Butler workshops inspires playwrights

SHANNON ROSTIN | STAFF REPORTER

Butler’s Theater Department partnered with The New Harmony Project to present a playwriting workshop on Feb. 27. The workshop was open to students and members of the community.

Edward Fry, development director for The New Harmony Project, said the workshop involved writing exercises, advice and a question and answer session.

Edward Fry, development director for The New Harmony Project

Edward Fry, development director for The New Harmony Project

Fry said the organization is in its 29th year.

“Our primary work takes place every year at our main conference, but throughout the year we present these workshops as an opportunity to get the word out about who we are,” Fry said, “but also as a nonprofit organization who believes in the work of script writing and what good story is.”

The workshop was led by playwright and actress Jessica Dickey. Dickey has been with New Harmony as a writer and actor, and is now working on the board for the organization.

She has written and published three plays including “The Amish Project”, “Charles Ives Take Me Home”, and “Row after Row”, and has an upcoming fourth play, “The Guard”, which will premier this fall.

Jessica Dickey

Jessica Dickey, a playwright and actress

“In a workshop like this, I want to be helpful in play-writing as a craft,” Dickey said. In addition, she said building characters and appreciating one’s own work is important to the craft.

Dickey has experience on both sides of the theater, so her mission is to help writers see art in various perspectives.

“I want to convey to everyone who has come that everyone can write and everyone should write. And that writing is simply putting pen to paper with what you’re experiencing in the moment or what you know, feel, or what is true for you,” Dickey said.

“That is step one really and everyone can do that, even someone who has no interest in ever producing or finishing a play, I believe its good for the soul and good for the self to write.”

Participants of the workshop spent two hours writing. Dickey led the writers through exercises that included writing a letter to themselves at 85 years old, writing a monologue through the perspective of a photo chosen at random, then another monologue through someone watching, a memory where everyone was present, and finally a list describing 10 things without using metaphors.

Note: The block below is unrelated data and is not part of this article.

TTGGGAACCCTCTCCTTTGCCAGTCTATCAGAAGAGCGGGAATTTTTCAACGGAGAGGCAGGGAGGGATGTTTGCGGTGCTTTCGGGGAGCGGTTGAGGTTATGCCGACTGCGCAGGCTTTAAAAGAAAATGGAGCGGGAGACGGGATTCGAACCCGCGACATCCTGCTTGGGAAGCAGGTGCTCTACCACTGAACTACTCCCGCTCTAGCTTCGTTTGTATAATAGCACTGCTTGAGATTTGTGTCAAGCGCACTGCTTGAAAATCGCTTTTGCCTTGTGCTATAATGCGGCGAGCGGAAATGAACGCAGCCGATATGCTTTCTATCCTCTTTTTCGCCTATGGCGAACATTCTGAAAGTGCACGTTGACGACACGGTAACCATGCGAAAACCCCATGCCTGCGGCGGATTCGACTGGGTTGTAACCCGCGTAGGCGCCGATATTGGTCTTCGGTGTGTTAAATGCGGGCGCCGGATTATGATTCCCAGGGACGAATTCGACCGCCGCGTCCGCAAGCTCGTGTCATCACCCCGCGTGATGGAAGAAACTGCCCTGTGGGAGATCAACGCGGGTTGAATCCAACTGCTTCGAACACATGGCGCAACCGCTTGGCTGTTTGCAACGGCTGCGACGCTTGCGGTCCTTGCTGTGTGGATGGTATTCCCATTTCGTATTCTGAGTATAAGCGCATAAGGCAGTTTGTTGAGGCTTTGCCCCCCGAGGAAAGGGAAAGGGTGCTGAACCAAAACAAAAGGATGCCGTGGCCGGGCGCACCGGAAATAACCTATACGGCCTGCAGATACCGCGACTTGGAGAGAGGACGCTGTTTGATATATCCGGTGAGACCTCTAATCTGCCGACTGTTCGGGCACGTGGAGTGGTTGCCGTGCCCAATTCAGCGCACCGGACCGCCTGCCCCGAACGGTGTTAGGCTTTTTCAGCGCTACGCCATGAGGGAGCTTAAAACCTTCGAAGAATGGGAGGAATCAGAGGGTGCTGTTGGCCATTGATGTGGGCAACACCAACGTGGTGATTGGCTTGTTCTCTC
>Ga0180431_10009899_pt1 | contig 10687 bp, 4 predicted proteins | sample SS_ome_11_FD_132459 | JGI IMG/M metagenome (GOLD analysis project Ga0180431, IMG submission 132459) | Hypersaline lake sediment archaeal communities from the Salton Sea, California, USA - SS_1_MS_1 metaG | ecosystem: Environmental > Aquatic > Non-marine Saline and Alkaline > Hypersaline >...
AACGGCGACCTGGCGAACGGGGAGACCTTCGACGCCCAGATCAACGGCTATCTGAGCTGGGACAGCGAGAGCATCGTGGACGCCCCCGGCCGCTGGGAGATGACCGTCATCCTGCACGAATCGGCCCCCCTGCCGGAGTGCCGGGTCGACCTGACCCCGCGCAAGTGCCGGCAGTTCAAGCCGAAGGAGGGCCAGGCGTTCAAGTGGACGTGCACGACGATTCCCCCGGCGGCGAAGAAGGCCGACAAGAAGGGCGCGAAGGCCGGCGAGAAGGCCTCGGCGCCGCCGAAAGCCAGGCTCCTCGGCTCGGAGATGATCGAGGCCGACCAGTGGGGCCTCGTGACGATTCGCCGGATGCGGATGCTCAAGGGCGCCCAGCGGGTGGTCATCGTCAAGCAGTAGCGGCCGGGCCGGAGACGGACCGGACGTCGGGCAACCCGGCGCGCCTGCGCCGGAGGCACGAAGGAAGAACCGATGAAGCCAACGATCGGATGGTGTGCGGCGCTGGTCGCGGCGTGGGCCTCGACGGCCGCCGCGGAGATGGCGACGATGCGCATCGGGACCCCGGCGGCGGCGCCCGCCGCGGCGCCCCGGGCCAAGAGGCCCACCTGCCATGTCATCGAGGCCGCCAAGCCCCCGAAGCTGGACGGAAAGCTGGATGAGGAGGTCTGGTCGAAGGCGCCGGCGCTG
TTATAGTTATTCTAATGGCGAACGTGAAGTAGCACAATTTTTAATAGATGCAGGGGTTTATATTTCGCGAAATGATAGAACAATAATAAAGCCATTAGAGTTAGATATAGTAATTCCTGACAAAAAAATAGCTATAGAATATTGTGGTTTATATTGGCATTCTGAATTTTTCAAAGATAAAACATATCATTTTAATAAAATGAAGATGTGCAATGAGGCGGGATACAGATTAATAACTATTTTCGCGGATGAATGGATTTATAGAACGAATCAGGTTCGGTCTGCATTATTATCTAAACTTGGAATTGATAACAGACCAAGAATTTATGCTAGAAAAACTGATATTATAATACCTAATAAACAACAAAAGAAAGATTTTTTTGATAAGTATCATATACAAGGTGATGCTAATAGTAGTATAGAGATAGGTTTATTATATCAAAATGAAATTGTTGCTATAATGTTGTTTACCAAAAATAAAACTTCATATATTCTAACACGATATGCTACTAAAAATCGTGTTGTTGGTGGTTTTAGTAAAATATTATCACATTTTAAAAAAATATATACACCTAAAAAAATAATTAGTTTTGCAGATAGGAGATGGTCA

Writers were told to develop scenes based on a single picture. The idea is to write what one sees and practice different styles.

Writers were told to develop scenes based on a single picture. The idea is to write what one sees and practice different styles.

Dickey referred to this type of writing as generative writing and believes it can help writers  put what they wrote into images, voices, or even characters that can be developed into a finished body of work.

Learning different styles of writing, Dickey said, is similar to a singer memorizing songs from different genres.

“It was really fun and inspiring, and its always touching to see that there are people all over the country who are writing and making art, and are creative and looking for each other for support, and to help them keep going and to keep working and writing,” Dickey said.

Dianne Timmerman, Butler’s Theater Department Chair, said the writing workshops are helpful for students of all majors.

Dianne Timmerman, Butler's Theater Department Chair

Dianne Timmerman, Butler’s Theater Department Chair

“I think the opportunity to interact with a professional arts organization is valuable for English majors, for theater majors, and certainly as we saw today for the general community who turned out of course,” she said.

“I think it’s a wonderful partnership between two organizations. I think we provide New Harmony with curious, interested students, young and older, and they certainly provide us with a really wonderful professional opportunity for our students.”

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